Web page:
Photo by John Clow
Violence broke out in Isla Vista on Trigo Road Friday, April 26, following one student directing homophobic comments toward another, reminding the campus community of the importance of creating a safe climate in and around campus.
Noor Aljawad, a fourth-year double major in Middle Eastern studies and feminist studies, and Clarissa Bitar, a second-year ethnomusicology major, both witnessed the incident.
Aljawad explained that the altercation began when a man she described as “white, cis-gendered, and non-queer” began directing homophobic comments and slurs towards a friend of hers, a queer man of color, and telling them to “get off of his street.” The man also made derogatory comments toward the women of the group.
Aljawad, Bitar, and friends continued down the street in an effort to avoid the individual, but he pursued, persisting in shouting comments in slurs and stepping in to “get in the faces” of members of their group, said Bitar. The violence began when one of the students being provoked took a swing at the student who was making comments.
In the ensuing altercation, the student who threw the first punch was knocked unconscious and the student who had made the homophobic comments began “kicking his head repeatedly and started stomping on him,” said Aljawad. “I just wanted him to not kill the guy, so we called the cops.”
The individual who had been using slurs fled after he realized the cops had been called. When the police arrived, Bitar said they were unresponsive to their concerns.
“I went up to him to try and tell him about the comments the guy was making, he didn’t even write it down, he didn’t seem to think it was relevant. I felt like we weren’t being taken seriously,” said Aljawad. “We tried to tell him it was a hate crime and a provoked attack and he started talking to the friend of the guy [who had been making homophobic comments] instead, he was a white male talking to another white male.”
Aljawad also spoke further about the issues of police responsiveness to people of color and the queer community.
“Whenever you talk about an emergency, what to do in this kind of situation, they tell you to call the cops, but that doesn’t really take into account certain communities,” said Aljawad. “That’s not a group that keeps us safe, it’s obvious that cops prefer to protect certain communities over those like people of color and the queer community. It just gets more complicated in situations like this, just because someone being threatened threw the first punch doesn’t mean it’s not a hate crime.”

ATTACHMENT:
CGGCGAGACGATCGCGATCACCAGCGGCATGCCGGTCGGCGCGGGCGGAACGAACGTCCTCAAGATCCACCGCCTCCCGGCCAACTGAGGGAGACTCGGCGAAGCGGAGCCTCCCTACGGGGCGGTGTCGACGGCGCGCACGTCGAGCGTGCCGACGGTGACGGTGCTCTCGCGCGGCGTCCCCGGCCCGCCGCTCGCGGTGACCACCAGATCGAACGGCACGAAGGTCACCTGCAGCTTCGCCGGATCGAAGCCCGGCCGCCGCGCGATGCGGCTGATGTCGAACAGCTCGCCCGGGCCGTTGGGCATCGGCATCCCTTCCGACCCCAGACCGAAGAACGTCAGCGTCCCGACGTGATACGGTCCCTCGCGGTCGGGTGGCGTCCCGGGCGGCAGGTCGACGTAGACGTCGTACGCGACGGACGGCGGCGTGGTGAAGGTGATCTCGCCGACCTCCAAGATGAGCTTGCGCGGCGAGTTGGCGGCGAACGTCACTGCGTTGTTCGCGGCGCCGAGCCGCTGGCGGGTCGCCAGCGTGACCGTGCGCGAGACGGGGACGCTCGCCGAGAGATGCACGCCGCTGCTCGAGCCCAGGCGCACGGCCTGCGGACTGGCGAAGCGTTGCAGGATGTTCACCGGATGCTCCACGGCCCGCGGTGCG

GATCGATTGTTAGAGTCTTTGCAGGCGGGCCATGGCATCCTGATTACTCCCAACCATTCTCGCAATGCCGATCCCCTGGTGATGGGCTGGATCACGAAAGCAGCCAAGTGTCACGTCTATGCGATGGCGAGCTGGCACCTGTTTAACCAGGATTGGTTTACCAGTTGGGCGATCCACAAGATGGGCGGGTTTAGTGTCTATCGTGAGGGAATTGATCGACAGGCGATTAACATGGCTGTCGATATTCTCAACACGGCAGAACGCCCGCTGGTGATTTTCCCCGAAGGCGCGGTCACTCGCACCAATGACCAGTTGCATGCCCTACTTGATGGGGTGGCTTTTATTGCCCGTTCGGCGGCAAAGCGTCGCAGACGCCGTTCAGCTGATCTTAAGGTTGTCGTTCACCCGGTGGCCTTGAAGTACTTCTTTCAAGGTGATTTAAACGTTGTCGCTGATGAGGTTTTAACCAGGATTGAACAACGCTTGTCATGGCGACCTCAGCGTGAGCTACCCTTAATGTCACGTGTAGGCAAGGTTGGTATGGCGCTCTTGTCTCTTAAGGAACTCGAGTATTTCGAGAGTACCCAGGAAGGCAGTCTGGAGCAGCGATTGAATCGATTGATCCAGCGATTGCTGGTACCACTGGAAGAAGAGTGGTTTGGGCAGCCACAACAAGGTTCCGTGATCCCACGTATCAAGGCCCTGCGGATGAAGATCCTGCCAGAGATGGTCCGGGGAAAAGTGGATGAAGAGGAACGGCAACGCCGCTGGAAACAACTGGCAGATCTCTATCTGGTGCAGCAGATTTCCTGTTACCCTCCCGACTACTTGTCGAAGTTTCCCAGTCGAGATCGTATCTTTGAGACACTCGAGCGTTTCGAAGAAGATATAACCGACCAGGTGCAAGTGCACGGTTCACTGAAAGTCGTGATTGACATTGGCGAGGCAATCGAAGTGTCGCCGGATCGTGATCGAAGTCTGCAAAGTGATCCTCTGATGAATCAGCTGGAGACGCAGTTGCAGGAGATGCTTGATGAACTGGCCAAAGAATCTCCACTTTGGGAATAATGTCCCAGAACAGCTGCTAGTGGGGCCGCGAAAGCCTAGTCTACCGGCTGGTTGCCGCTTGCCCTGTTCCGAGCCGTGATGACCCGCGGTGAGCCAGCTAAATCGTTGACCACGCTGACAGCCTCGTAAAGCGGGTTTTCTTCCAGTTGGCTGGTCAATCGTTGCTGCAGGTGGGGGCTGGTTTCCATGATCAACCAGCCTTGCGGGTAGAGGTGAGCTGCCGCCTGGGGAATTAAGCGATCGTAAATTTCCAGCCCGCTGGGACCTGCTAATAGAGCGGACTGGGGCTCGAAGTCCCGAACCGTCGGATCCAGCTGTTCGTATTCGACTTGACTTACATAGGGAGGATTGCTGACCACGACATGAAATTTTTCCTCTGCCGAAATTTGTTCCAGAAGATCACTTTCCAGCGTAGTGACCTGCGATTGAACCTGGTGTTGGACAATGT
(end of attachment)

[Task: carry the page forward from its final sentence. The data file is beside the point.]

RJ Thomsen, a fourth-year sociology and feminist studies double major and co-chair of Associated Students Queer Commission, voiced further concern.
“From my personal experience and from a lot of discussion with queer students at [the University of California, Santa Barbara], our campus does feel like a fairly safe place…IV is completely different as I have experienced many hate crimes in IV just in the last two years I have attended this school. For myself and many others who have been the victim of hate crimes in IV and for many fearful queer students this has changed the way we live our lives,” said Thomsen. “[Isla Vista Foot Patrol] seems to value what non-queer white men say over just about anyone else and non-queer white men also happen to perpetrate a majority of hate crimes in IV.”
Peterson Pham, a fourth-year sociology major, and internal coordinator for AS Queer Commission, also expressed concerns about safety of the queer community in IV.
“As a queer genderfluid person of color, I do not feel safe anywhere,” said Pham. “I try to avoid law enforcement as much as possible because I feel that they are not here to serve me.”
Both QCom officers also spoke about the continuing efforts and importance of working on the issues of homophobia in IV.
“Any discussion about issues affecting my community’s safety should not ever be questioned in its authenticity nor its importance,” said Pham. “There needs to be a push from beyond the people within my communities to provide a safer climate…Everyone needs be doing their part to make everyone feel safe and to continue this dialogue.”
Photo courtesy of everystockphoto.com